Kenya might take longer than expected to start implementing the commercial phase of its oil project owing to the coronavirus outbreak.
This could further push ahead the date when the country exports its first barrels of crude oil produced commercially.
This is after the joint venture firms preparing to start production of oil in Lokichar, Turkana County invoked clauses in their contracts with government noting that they cannot deliver on their end owing to Covid-19, which had been unforeseen, and the subsequent restrictions.
Other factors the firms have cited include the crude oil prices plunge, which complicates the returns for the companies and the government when seeking funds to invest in the project.
Investors are wary of putting money in oil projects when prices are at their lowest in decades.
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In a statement released yesterday, Africa Oil Corp, one of the joint venture partners in Turkana told investors in an update that Tullow Oil had notified the Kenyan government that it might not meet all the contractual obligations owing the impact that the coronavirus has had on the industry.
Africa Oil noted that the restrictions such as travel aimed to control the spread of the disease as well as low oil prices that will make it difficult for players to raise capital are some of the factors contributing to the partners notifying the government that they might not fully meet their obligations.
"Africa Oil announces that Tullow Oil Kenya B.V., the operating partner on Blocks 10BB and 13T in Kenya, has today submitted notices of force majeure to the Kenyan Ministry of Petroleum and Mining on behalf of the joint venture partners in these blocks,” said the Canadian based firm in an update to shareholders.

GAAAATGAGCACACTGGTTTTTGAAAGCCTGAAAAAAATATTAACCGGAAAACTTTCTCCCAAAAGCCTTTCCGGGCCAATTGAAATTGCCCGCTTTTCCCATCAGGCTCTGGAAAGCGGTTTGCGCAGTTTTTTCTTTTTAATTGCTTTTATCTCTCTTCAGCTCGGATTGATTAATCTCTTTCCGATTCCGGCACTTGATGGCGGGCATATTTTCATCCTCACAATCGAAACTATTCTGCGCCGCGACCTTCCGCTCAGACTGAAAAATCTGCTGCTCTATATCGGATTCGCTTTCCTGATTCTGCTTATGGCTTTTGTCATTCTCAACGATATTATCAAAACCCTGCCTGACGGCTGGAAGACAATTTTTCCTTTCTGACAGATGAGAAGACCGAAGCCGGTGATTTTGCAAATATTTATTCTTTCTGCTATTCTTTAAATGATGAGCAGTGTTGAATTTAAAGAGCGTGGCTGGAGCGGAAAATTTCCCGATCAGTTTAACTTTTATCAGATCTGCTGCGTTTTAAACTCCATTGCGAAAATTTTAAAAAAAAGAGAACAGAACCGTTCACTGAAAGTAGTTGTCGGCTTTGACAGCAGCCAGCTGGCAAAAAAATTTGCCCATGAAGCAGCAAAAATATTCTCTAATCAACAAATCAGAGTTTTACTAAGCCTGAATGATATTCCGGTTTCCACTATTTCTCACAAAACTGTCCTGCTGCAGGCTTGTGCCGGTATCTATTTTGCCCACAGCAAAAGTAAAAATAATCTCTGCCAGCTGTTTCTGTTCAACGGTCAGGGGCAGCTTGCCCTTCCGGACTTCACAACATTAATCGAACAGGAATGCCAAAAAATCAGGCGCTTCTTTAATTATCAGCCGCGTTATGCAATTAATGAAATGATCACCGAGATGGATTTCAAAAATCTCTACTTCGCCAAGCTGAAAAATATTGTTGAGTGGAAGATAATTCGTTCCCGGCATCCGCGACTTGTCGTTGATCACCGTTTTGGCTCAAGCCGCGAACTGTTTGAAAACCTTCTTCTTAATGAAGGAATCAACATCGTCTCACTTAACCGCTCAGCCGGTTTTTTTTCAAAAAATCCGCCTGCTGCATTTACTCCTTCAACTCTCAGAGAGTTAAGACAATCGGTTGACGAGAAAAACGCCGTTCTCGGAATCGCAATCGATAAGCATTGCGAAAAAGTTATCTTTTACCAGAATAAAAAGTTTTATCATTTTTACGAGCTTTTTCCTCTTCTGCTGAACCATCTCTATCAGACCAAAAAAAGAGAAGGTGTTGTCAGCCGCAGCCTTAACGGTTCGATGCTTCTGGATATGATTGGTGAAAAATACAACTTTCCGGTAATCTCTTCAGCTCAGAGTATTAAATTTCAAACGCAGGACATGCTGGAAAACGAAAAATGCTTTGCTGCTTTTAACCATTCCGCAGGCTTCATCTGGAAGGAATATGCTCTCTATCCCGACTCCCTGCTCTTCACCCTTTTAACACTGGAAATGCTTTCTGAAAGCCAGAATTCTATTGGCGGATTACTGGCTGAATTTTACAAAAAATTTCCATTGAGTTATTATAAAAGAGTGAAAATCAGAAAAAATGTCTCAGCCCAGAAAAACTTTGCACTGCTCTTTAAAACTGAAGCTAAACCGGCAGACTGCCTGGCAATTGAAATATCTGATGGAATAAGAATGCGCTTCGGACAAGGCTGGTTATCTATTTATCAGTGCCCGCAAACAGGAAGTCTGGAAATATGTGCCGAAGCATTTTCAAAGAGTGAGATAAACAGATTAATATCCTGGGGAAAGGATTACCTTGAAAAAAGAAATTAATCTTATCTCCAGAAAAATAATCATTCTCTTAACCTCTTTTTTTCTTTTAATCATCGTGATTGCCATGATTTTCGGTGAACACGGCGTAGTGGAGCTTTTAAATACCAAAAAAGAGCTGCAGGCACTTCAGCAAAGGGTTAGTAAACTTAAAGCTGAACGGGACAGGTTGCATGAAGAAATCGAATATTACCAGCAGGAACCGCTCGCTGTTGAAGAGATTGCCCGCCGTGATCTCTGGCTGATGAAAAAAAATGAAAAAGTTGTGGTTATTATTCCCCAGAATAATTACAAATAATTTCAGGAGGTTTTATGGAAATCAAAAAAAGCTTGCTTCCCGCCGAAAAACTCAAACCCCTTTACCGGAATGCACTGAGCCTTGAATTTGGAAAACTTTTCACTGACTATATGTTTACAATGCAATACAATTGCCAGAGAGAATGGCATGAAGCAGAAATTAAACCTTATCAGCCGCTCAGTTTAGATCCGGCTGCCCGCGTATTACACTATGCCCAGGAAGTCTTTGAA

"These declarations are the result of impact of the Covid-19 pandemic on the operations, including Kenyan government’s restrictions on domestic and international travel, and recent tax changes that adversely impact the project economics."
"These are exacerbated by the recent unprecedented crash in global crude oil prices. Declaration of force majeure allows time for an improvement in the operating environment and for the joint venture partners, to discuss with the government of Kenya the best way forward for this strategic project.”
This adds to the numerous delays that the project has faced, which has seen the players move the date when Kenya will export first cargo of commercially produced oil to 2024. It could now take longer before Kenya starts earning from the oil.
The new development will likely result in the players further push forward the Final Investment Decision (FID), which has been pushed forward severally.
At FID, the joint venture partners are expected to commit resources as well as agree on award of key construction contracts. Only after FID can the partners award contracts for such critical aspects such as pipeline construction.
Tullow had earlier this year said the FID would take place later this year, having pushed it forward from early 2019.
The project was earlier expected to get to first oil – when the first cargoes produced during the commercial phase would be expected – in 2021.
The project, however, experienced delays that resulted in pushing the date for first oil export to 2022 and later to 2023. To achieve first oil in 2023, the players needed to reach FID this year as well as award major contracts, including for the construction of a pipeline to Lamu this year, to see it completed in late 2023 and in time for first exports.
Tullow has in the recent past faced challenges that became more pronounced in December last year when the firm’s chief executive and director of exploration were kicked out. The board accused them of overseeing a series of blunders in the different Tullow’s operations, particularly, mistakes that led to the decline of oil production in Ghana.
The firm would then report a loss for the year to December 2019. Its losses worsened in 2019 and amounted to $1.7 billion (Sh170 billion) from a profit of $85 million (Sh8.5 billion) in 2018.